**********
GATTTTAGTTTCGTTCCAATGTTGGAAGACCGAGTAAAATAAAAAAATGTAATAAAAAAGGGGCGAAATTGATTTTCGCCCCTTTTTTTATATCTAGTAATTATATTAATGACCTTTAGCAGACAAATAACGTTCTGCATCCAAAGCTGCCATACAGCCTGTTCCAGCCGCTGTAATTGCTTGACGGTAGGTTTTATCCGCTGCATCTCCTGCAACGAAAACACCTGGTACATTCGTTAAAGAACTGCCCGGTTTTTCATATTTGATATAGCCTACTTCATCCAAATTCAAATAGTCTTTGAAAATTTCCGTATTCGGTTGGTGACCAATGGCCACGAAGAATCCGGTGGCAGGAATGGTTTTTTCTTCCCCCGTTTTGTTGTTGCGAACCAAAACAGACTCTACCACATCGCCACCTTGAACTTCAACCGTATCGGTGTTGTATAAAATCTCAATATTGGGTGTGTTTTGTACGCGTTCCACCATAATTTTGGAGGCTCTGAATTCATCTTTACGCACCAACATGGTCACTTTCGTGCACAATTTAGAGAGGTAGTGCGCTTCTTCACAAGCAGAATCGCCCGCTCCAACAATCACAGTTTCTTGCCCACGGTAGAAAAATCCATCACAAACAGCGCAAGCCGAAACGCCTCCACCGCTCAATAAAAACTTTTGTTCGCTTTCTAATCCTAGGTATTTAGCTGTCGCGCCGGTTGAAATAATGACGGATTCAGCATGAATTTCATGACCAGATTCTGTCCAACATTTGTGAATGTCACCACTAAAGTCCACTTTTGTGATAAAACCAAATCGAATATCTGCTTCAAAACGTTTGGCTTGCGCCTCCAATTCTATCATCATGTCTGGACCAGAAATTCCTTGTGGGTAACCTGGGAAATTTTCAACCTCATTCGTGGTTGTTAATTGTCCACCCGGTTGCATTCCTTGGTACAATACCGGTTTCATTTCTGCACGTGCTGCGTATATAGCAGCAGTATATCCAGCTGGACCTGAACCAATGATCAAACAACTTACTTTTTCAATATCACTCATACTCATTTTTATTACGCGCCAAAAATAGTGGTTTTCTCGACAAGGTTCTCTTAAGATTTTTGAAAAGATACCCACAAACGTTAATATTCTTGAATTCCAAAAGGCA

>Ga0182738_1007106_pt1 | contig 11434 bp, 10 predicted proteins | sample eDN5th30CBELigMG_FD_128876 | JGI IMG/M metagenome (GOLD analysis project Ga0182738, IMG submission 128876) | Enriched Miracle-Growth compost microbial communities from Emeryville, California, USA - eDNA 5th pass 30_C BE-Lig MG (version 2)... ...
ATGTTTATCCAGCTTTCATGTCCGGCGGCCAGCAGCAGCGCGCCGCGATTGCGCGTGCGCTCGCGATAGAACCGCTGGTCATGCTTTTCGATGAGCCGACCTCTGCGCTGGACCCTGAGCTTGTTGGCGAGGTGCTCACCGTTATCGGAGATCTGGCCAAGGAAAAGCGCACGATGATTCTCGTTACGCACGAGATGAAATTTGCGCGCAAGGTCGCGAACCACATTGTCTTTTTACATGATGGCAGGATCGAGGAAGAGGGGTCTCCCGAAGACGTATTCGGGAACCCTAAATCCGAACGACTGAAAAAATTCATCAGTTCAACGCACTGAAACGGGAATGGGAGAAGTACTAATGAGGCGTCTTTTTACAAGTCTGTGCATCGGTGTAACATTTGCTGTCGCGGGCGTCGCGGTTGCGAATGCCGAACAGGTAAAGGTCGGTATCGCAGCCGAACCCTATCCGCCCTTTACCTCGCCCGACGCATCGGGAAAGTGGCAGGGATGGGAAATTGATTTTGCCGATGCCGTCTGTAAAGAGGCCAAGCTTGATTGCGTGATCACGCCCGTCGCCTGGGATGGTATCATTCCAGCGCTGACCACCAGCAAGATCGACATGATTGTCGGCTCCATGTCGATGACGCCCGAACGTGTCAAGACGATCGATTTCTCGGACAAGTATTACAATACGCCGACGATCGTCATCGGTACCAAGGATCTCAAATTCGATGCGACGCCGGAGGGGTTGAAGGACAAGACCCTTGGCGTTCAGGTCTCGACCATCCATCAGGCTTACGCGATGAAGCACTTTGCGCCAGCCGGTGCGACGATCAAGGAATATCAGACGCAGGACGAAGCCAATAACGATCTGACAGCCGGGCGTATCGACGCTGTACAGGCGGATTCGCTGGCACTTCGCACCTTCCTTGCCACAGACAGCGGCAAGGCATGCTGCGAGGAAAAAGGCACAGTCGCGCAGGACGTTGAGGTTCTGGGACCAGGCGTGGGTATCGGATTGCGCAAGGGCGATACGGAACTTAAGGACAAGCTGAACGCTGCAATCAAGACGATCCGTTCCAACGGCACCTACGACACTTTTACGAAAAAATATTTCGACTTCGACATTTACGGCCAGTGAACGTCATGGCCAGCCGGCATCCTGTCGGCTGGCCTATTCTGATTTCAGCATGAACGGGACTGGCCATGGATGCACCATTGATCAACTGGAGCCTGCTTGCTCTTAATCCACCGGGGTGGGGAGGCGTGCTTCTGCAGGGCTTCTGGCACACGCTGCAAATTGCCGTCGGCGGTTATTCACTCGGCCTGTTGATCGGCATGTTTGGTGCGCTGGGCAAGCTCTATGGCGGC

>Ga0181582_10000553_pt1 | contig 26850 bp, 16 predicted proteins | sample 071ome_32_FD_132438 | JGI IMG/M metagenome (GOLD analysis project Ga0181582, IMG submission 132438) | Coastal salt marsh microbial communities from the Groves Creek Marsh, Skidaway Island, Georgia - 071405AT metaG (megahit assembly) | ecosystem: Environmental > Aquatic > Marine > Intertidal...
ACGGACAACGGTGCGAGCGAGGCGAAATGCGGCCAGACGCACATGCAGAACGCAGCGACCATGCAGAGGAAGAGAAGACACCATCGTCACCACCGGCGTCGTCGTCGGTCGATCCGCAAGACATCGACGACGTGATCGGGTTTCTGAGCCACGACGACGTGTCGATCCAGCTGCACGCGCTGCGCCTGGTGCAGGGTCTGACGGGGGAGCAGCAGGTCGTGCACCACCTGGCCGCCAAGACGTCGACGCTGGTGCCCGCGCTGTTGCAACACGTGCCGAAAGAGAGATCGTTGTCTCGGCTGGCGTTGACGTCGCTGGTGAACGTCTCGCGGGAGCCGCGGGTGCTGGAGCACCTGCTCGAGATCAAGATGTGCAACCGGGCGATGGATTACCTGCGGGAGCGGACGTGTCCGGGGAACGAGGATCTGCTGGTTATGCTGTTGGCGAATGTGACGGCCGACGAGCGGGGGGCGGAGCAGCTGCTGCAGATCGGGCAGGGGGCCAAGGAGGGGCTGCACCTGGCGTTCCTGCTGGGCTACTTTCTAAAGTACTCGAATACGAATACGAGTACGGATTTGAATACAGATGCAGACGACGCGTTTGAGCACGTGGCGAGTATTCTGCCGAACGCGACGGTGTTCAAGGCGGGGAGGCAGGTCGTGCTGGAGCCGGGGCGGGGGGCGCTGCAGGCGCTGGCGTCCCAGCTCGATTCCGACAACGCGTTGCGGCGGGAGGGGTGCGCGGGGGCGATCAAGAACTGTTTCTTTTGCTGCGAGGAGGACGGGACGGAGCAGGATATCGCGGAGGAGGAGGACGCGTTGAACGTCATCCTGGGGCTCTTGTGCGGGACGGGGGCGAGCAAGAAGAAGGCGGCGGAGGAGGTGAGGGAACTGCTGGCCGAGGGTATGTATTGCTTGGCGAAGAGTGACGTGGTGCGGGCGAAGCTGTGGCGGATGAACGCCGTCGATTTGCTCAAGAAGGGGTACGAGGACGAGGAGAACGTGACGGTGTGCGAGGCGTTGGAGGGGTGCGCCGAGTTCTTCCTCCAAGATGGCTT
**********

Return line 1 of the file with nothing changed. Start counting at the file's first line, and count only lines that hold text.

GATTTTAGTTTCGTTCCAATGTTGGAAGACCGAGTAAAATAAAAAAATGTAATAAAAAAGGGGCGAAATTGATTTTCGCCCCTTTTTTTATATCTAGTAATTATATTAATGACCTTTAGCAGACAAATAACGTTCTGCATCCAAAGCTGCCATACAGCCTGTTCCAGCCGCTGTAATTGCTTGACGGTAGGTTTTATCCGCTGCATCTCCTGCAACGAAAACACCTGGTACATTCGTTAAAGAACTGCCCGGTTTTTCATATTTGATATAGCCTACTTCATCCAAATTCAAATAGTCTTTGAAAATTTCCGTATTCGGTTGGTGACCAATGGCCACGAAGAATCCGGTGGCAGGAATGGTTTTTTCTTCCCCCGTTTTGTTGTTGCGAACCAAAACAGACTCTACCACATCGCCACCTTGAACTTCAACCGTATCGGTGTTGTATAAAATCTCAATATTGGGTGTGTTTTGTACGCGTTCCACCATAATTTTGGAGGCTCTGAATTCATCTTTACGCACCAACATGGTCACTTTCGTGCACAATTTAGAGAGGTAGTGCGCTTCTTCACAAGCAGAATCGCCCGCTCCAACAATCACAGTTTCTTGCCCACGGTAGAAAAATCCATCACAAACAGCGCAAGCCGAAACGCCTCCACCGCTCAATAAAAACTTTTGTTCGCTTTCTAATCCTAGGTATTTAGCTGTCGCGCCGGTTGAAATAATGACGGATTCAGCATGAATTTCATGACCAGATTCTGTCCAACATTTGTGAATGTCACCACTAAAGTCCACTTTTGTGATAAAACCAAATCGAATATCTGCTTCAAAACGTTTGGCTTGCGCCTCCAATTCTATCATCATGTCTGGACCAGAAATTCCTTGTGGGTAACCTGGGAAATTTTCAACCTCATTCGTGGTTGTTAATTGTCCACCCGGTTGCATTCCTTGGTACAATACCGGTTTCATTTCTGCACGTGCTGCGTATATAGCAGCAGTATATCCAGCTGGACCTGAACCAATGATCAAACAACTTACTTTTTCAATATCACTCATACTCATTTTTATTACGCGCCAAAAATAGTGGTTTTCTCGACAAGGTTCTCTTAAGATTTTTGAAAAGATACCCACAAACGTTAATATTCTTGAATTCCAAAAGGCA